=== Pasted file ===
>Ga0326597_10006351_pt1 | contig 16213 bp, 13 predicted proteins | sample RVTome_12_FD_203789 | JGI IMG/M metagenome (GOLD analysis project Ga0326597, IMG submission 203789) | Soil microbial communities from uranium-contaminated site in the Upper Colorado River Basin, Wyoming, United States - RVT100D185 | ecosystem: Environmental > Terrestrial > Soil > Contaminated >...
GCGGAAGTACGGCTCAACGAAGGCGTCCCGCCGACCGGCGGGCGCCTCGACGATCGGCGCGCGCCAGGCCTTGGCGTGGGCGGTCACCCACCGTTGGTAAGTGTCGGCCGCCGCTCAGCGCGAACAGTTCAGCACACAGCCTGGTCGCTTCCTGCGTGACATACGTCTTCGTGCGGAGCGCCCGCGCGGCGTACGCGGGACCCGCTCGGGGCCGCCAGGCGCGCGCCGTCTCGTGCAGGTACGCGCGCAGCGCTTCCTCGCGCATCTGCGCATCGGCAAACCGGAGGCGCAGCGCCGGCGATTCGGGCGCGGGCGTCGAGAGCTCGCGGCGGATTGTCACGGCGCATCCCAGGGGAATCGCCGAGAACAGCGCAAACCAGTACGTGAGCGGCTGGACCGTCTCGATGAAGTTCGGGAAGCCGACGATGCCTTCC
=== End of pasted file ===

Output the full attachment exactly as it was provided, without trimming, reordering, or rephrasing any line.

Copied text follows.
>Ga0326597_10006351_pt1 | contig 16213 bp, 13 predicted proteins | sample RVTome_12_FD_203789 | JGI IMG/M metagenome (GOLD analysis project Ga0326597, IMG submission 203789) | Soil microbial communities from uranium-contaminated site in the Upper Colorado River Basin, Wyoming, United States - RVT100D185 | ecosystem: Environmental > Terrestrial > Soil > Contaminated >...
GCGGAAGTACGGCTCAACGAAGGCGTCCCGCCGACCGGCGGGCGCCTCGACGATCGGCGCGCGCCAGGCCTTGGCGTGGGCGGTCACCCACCGTTGGTAAGTGTCGGCCGCCGCTCAGCGCGAACAGTTCAGCACACAGCCTGGTCGCTTCCTGCGTGACATACGTCTTCGTGCGGAGCGCCCGCGCGGCGTACGCGGGACCCGCTCGGGGCCGCCAGGCGCGCGCCGTCTCGTGCAGGTACGCGCGCAGCGCTTCCTCGCGCATCTGCGCATCGGCAAACCGGAGGCGCAGCGCCGGCGATTCGGGCGCGGGCGTCGAGAGCTCGCGGCGGATTGTCACGGCGCATCCCAGGGGAATCGCCGAGAACAGCGCAAACCAGTACGTGAGCGGCTGGACCGTCTCGATGAAGTTCGGGAAGCCGACGATGCCTTCC